5 Key Automotive Industry Trends for 2017

March 8, 2017 1 comment

Having attended a variety of events during the last 12 months where UK automotive industry experts have discussed changes to the industry, we thought an overview of the areas of automotive trends may be of interest.

1.  Zero Emmission Vehicles

Zero-emission cars are the ultimate goal in green motoring – they are vehicles that emit no tailpipe pollutants from the onboard source of power.  They fall in to 2 categories; battery electric vehicles and fuel cell vehicles powered by hydrogen.

 

Battery electric vehicles are more common with major car manufacturers such as BMW and Nissan selling zero emission vehicles.  The infrastructure to power these vehicles is also becoming more common place.

 

Hydrogen cars are much less common and currently only Toyota and Hyundai sell hydrogen cars in the uk, both in small volumes.  The infrastructure is also really low with only 13 operational hydrogen refuelling stations in the uk.  What is promising though is that the government has given a £23 million boost to the hydrogen car infrastructure in the form of a grant  that will be distributed between hydrogen fuel providers ensuring that this automotive industry trend will continue to grow.

2.  Autonomous Vehicles

Also known as driverless cars or selfdriving cars, these are vehicles that are capable of sensing their environment and navigating without human input.  This futuristic concept has not only grabbed the imagination of car manufacturers it has also captured the attention of some of the most forward thinking and profitable companies in the world such as Google.  Consequently this has led to an impressive race to see who can get the first driverless cars on the road.  It seems that what now holds this innovation back is the important, yet time consuming, red tape surrounding safety and liability of automony in the automotive industry.

3.  Real Time Service

What ‘real time service’ means is the ability for computer responsiveness to be so quick that the user feels that the response is immediate.  An example in the automotive sector would be that a cars traffic knowledge is accurate and up to date or that the exact weather conditions for your location could be provided to you.  Mapping firm ‘Here’ are ahead of the game and have already launched a project aimed at sourcing data generated by sensors.  These sensors are deeply embedded within the project cars to share with other drivers.  This knowledge sharing will include traffic conditions, weather conditions and even parking space availability.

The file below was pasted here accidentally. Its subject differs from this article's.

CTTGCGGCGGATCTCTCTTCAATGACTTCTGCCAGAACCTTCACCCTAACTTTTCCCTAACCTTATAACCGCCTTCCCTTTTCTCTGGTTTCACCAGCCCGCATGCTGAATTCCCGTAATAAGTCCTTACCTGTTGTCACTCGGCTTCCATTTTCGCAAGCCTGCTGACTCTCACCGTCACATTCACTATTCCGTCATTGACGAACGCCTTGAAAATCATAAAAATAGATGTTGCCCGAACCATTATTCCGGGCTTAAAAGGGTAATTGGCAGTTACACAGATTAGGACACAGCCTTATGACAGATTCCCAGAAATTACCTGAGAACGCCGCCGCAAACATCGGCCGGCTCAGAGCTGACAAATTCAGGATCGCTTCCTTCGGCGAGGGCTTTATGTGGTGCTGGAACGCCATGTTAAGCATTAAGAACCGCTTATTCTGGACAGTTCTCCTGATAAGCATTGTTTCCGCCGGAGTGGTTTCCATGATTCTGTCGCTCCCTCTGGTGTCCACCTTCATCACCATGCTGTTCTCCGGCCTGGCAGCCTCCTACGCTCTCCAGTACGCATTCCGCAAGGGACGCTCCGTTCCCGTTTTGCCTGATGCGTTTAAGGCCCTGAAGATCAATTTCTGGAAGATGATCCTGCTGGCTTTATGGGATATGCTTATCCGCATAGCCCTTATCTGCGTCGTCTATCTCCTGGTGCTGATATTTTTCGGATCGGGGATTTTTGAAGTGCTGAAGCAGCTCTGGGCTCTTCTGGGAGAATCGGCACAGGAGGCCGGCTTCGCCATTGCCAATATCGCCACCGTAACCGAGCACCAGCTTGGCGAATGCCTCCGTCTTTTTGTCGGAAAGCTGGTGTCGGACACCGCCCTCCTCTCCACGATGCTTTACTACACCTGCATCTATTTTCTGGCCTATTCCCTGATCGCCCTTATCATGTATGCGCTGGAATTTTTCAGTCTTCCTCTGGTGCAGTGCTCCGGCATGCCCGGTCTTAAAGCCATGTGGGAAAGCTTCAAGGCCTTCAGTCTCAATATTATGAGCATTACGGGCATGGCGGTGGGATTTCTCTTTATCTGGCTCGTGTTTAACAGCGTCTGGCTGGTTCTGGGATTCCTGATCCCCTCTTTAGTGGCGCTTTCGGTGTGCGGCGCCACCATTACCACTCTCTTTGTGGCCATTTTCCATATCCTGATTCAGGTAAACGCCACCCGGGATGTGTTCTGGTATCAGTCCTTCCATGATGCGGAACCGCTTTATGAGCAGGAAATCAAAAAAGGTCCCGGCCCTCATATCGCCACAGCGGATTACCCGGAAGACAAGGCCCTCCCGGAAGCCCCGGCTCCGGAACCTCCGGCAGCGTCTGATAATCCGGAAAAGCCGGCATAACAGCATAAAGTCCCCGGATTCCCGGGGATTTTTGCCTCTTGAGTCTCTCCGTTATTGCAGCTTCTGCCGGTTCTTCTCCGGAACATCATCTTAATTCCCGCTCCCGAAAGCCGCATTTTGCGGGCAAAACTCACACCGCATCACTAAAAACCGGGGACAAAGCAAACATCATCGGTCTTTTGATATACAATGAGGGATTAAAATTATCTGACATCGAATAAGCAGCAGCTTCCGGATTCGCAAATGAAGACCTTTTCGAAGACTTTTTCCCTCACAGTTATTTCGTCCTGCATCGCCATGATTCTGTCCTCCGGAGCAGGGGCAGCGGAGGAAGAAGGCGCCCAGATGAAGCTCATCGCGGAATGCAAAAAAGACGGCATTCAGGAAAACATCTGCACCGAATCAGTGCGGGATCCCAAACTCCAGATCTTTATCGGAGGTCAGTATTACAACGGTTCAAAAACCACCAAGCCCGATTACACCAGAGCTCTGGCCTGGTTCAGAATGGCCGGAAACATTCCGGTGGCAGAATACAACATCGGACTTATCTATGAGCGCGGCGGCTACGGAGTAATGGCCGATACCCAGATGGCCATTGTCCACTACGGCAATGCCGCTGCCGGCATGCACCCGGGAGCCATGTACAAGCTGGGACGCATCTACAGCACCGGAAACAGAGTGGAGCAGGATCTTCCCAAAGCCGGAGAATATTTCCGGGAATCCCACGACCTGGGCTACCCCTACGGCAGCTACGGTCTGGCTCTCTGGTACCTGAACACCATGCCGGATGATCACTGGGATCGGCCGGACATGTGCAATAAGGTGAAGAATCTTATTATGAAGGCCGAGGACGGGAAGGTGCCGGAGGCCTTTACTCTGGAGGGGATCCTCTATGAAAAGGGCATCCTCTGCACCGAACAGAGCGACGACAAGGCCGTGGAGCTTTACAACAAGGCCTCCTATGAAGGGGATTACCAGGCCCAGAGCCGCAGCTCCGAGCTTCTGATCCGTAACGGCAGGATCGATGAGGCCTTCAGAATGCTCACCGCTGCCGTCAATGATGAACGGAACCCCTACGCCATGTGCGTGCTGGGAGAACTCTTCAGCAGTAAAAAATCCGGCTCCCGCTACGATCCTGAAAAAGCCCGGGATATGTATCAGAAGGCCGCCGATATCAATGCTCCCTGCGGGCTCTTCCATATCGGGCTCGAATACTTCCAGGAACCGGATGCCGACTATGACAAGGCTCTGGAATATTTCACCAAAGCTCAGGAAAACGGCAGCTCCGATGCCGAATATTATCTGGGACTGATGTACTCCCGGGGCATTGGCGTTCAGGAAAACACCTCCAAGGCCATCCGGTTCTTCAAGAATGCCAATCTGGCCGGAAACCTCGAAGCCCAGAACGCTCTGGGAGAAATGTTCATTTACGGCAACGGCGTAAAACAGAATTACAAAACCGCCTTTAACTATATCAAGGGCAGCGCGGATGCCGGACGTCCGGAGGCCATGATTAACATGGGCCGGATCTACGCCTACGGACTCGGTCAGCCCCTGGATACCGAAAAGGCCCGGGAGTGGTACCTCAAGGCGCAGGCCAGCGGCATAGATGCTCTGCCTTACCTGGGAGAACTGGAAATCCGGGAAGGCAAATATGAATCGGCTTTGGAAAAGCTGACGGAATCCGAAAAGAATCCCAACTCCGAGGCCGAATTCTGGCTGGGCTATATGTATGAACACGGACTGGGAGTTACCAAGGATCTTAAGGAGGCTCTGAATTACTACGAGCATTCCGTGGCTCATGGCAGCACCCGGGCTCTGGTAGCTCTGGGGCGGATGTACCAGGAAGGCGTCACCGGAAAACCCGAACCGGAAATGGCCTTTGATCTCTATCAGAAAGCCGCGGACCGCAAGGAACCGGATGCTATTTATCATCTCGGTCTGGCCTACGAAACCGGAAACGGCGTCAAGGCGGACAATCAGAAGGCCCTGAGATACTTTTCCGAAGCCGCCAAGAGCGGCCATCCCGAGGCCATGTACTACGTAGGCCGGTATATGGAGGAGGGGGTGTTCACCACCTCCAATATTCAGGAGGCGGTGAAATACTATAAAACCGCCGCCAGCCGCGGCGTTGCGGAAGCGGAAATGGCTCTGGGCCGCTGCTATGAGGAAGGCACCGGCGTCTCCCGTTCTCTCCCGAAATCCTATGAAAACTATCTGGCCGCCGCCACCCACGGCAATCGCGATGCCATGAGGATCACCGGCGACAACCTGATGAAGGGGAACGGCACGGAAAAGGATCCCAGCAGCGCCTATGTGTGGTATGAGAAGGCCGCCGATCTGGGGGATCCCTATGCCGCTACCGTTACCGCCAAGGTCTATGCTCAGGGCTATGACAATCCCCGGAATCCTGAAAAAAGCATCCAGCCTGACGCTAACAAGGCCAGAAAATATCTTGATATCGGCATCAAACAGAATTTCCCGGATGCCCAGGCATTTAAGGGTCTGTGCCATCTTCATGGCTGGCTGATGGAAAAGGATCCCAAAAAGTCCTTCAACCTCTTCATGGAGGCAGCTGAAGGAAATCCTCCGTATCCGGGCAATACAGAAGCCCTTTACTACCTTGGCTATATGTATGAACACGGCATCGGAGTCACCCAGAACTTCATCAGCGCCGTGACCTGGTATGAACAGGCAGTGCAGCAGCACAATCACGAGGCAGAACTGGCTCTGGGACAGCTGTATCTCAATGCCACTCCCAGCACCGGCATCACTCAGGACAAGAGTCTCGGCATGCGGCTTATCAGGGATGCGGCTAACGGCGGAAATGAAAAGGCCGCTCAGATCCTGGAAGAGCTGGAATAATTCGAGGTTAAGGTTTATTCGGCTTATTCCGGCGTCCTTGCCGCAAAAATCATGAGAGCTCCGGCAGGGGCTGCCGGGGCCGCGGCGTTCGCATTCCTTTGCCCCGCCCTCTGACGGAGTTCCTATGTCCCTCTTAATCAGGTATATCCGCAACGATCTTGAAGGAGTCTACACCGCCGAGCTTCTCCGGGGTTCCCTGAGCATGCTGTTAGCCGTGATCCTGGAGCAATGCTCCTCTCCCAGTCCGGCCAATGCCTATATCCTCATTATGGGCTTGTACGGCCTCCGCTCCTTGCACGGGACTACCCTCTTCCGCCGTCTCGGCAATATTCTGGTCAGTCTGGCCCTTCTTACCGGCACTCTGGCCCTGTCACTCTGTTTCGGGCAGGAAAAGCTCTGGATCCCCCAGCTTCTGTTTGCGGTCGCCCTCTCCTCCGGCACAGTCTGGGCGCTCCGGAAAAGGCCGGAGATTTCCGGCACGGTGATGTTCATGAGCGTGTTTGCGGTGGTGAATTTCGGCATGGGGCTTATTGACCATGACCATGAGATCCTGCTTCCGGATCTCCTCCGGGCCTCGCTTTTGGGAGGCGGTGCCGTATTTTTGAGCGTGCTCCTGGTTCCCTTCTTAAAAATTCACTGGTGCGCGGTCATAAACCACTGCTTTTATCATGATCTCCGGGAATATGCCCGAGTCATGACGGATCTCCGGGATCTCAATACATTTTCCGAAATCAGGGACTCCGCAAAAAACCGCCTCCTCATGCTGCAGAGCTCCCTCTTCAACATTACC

4.  Servitization of Products

Servitization of products is in essence a journey where by manufacturing firms develop the capabilities they need to provide services and solutions.  These services are solutions then supplement the product that they are selling.  An example in aerospace is Rolls Royce’s TotalCare airplane engine program.  With TotalCare Customers pay a set amount of money based on the number of hours the airplane is flown. In return, Rolls-Royce will repair, replace broken parts, modify and monitor the engine remotely.  The benefit of this is that the manufacturer becomes more focused on what the customer desires.  This in turn makes the customer/seller relationship stronger and therefore less easy to break by new competition to the market.

 

The mobile phone apps for car sharing such as Uber are starting to servitise the passenger vehicle. Instead of buying the product, which is the car, instead you pay for the service of somebody driving you.  As the passenger space was idle capacity then the cost is low and the business model works really well.

 

This shift to servitization could mean less requirement for new cars and new cars that are designed for car sharing.  It is also creating a radical change in the business models of the major car manufacturers.  Toyota have already invested in Uber and Volkswagen in GETT.  Following suit are FORD and BMW who also experimenting with their own car sharing formats.

5.  Industry 4.0

Industry 4.0 is based on the current trend of automation and data exchange in manufacturing technologies.  Basically its all about connectedness!  The vehicle market is an area in which the digital revolution is taking hold. This is leading to all sorts of improvements from car performance and cost reductions to an accelerated rate of in car technology implementation.

 

All 5 of these automotive industry trends are set to continue for the next few years.  They are allowing rapid implementation of innovation making it an exciting time to be part of the UK automotive industry!

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